The arrival of 2013 means my wife and I will soon be marking nine years in the Eastern Panhandle.
We moved here from Charleston in the summer of 2004.
Our kids were very young then: our son was entering first grade and our daughter was in pre-school. Now, he’s completed his first season in his high school marching band and our daughter is singing in her middle school choir.
I could run through many other milestones they’ve hit since we moved here, but they all show one thing: they are growing up fast. The time isn’t far off when we’ll be moving them into their college dormitories.
Right now, though, their mother and I are steeling ourselves to see them through their teenage years. They are at the age when they think they know everything and their parents are stupid and embarrassing.
There will come a day when they realize they don’t and we aren’t. There may be nothing we can do about the embarrassing part.
But for now, the arrival of 2013 – like birthdays – is an annual reminder that time doesn’t stop for anyone – not even for our kids. And, for that matter, not even for our household appliances.
I don’t mean to compare our kids with ovens and dishwashers. I’m just saying that as our kids get older and morph into recalcitrant teenagers, household appliances become just as troublesome with age.
Since we moved into our house, we’ve had to replace almost every modern convenience that came with it – the oven, the dishwasher, the garbage disposer, the laundry machine, the water softener and the hot water heater.
The only thing that hasn’t been replaced is our heat pump.
That’s not to say we haven’t worried about it. Fear of losing it to the ravages of time has become something of a running joke between my wife and me.
Whenever an appliance acts up – say, the dishwasher for instance – one of us will quip “Well, at least the heat pump still works.”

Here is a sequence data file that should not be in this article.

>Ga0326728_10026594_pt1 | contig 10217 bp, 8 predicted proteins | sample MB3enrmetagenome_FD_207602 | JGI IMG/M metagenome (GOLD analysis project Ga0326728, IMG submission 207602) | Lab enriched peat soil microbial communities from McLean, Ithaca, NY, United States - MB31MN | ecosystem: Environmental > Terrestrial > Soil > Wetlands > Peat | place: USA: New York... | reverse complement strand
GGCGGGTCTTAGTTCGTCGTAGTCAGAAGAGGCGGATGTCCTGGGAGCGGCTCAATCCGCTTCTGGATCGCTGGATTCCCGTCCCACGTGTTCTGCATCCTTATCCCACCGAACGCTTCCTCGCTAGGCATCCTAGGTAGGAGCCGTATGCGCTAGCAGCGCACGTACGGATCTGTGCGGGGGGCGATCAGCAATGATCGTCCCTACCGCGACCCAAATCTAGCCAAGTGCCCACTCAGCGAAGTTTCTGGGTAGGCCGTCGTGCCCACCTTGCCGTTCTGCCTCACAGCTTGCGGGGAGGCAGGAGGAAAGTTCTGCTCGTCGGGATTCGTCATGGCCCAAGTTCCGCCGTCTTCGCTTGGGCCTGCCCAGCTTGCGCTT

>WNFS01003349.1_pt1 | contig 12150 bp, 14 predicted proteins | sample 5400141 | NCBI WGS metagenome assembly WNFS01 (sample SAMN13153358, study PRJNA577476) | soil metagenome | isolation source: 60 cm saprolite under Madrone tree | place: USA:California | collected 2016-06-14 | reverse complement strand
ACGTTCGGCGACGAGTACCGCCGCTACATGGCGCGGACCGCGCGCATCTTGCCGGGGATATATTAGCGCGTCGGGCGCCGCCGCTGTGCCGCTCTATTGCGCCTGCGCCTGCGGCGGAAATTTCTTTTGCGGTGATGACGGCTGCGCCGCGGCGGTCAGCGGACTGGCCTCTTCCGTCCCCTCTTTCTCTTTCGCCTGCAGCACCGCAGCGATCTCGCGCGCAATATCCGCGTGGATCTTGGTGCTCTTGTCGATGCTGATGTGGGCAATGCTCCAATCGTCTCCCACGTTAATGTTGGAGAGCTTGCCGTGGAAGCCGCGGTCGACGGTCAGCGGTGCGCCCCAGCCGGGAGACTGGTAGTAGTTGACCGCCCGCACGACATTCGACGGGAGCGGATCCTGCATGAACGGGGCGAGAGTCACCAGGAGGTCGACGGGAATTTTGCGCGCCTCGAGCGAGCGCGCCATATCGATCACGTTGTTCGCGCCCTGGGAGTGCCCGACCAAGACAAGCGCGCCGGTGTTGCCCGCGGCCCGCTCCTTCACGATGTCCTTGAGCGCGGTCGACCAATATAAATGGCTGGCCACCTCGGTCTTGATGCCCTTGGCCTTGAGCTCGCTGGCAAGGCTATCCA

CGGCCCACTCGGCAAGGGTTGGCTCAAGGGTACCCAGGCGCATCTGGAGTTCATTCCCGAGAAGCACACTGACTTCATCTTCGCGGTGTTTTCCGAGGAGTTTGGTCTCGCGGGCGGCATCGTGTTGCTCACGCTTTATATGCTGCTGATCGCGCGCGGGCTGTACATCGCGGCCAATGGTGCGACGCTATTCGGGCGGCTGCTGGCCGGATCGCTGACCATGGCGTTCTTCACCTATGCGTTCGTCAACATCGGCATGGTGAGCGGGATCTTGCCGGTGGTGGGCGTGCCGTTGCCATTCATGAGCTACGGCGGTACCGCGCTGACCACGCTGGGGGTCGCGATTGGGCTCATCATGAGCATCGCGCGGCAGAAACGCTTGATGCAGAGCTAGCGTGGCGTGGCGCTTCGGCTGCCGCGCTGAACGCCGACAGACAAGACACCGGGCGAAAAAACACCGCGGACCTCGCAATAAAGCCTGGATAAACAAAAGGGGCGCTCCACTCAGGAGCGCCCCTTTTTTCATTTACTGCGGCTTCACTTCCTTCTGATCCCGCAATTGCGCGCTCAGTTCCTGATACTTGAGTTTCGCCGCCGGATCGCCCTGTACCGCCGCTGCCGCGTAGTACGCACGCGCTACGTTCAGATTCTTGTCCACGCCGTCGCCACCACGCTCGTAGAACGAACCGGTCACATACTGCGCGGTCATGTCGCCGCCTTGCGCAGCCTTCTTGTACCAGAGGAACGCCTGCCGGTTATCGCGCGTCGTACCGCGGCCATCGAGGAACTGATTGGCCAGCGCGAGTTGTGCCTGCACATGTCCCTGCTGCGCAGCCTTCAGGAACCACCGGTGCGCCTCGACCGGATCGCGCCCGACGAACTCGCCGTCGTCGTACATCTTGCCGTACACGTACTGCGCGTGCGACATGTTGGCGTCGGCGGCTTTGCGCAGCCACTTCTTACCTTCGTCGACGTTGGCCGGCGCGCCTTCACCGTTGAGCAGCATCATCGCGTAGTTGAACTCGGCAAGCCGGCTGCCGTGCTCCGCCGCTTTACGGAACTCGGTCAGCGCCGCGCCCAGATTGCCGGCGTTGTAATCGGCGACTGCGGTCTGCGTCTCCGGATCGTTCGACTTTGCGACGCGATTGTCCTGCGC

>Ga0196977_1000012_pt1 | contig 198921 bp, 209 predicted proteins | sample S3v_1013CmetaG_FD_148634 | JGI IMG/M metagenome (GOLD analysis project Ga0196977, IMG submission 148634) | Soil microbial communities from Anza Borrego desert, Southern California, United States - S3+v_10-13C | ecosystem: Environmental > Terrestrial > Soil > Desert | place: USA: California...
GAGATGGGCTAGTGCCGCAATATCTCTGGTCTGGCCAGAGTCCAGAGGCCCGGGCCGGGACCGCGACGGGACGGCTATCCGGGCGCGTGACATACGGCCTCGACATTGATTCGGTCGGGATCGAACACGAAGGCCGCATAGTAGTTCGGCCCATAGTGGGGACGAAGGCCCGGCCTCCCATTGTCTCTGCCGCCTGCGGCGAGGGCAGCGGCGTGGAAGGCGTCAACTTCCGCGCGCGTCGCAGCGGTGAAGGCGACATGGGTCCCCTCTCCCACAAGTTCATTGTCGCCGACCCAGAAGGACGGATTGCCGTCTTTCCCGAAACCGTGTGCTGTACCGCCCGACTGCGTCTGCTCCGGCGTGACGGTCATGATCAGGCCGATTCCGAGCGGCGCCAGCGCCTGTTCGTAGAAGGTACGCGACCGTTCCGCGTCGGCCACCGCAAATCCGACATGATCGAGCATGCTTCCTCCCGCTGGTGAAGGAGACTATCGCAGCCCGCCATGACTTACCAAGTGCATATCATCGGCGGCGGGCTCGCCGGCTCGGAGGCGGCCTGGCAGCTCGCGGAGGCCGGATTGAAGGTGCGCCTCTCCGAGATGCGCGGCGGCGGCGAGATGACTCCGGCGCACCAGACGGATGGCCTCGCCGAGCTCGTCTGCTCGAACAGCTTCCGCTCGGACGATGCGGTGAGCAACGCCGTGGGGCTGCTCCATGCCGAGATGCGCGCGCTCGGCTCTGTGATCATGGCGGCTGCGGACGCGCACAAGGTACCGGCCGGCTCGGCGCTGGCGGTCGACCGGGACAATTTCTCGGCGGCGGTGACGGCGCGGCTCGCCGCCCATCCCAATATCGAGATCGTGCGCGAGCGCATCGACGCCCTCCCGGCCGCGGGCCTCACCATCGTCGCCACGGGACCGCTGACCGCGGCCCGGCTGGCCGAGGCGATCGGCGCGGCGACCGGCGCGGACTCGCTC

If our heat pump had hair, it would have turned white and brittle long ago. It might even be as old as our house, which was built back in the 1980s.
It’s been a workhorse. It’s kept going long past the time when it should have rolled over and gasped its last breath.
It hasn’t … yet. But over the holidays, we feared it would.
I woke up the day after Christmas to a heat pump in dire straits. It was wheezing. Ice had formed on top and the fan wasn’t spinning.
I turned it off, chipped away the ice and waited, thinking it might be refreshed once it took a nap. (A nap always works for me. Just ask my wife.)
After about an hour, I turned it back on. It still didn’t work properly, so I resigned myself to finding a repairman.
As a general rule, I don’t like calling fix-it guys – mostly because appliances these days aren’t made to be repaired. They are made to be replaced. The guy who has looked at our refrigerator, our dishwasher, our washing machine and our oven readily confirms as much.
He’s a nice guy, and I’ve learned a lot from him. I just don’t like having to write a check every time he tells me I’d be better off buying a new appliance than trying to fix the broken one.
But thankfully, the heat pump was different. The repair guy our helpful neighbor tracked down popped in a couple of new parts, and now we are back to being toasty.
I’m under no illusions, though. Our heat pump is ancient. and it’s probably not long for this world.
But I’m resolving not to worry about it this year .
It can be replaced.
Time with our kids can’t.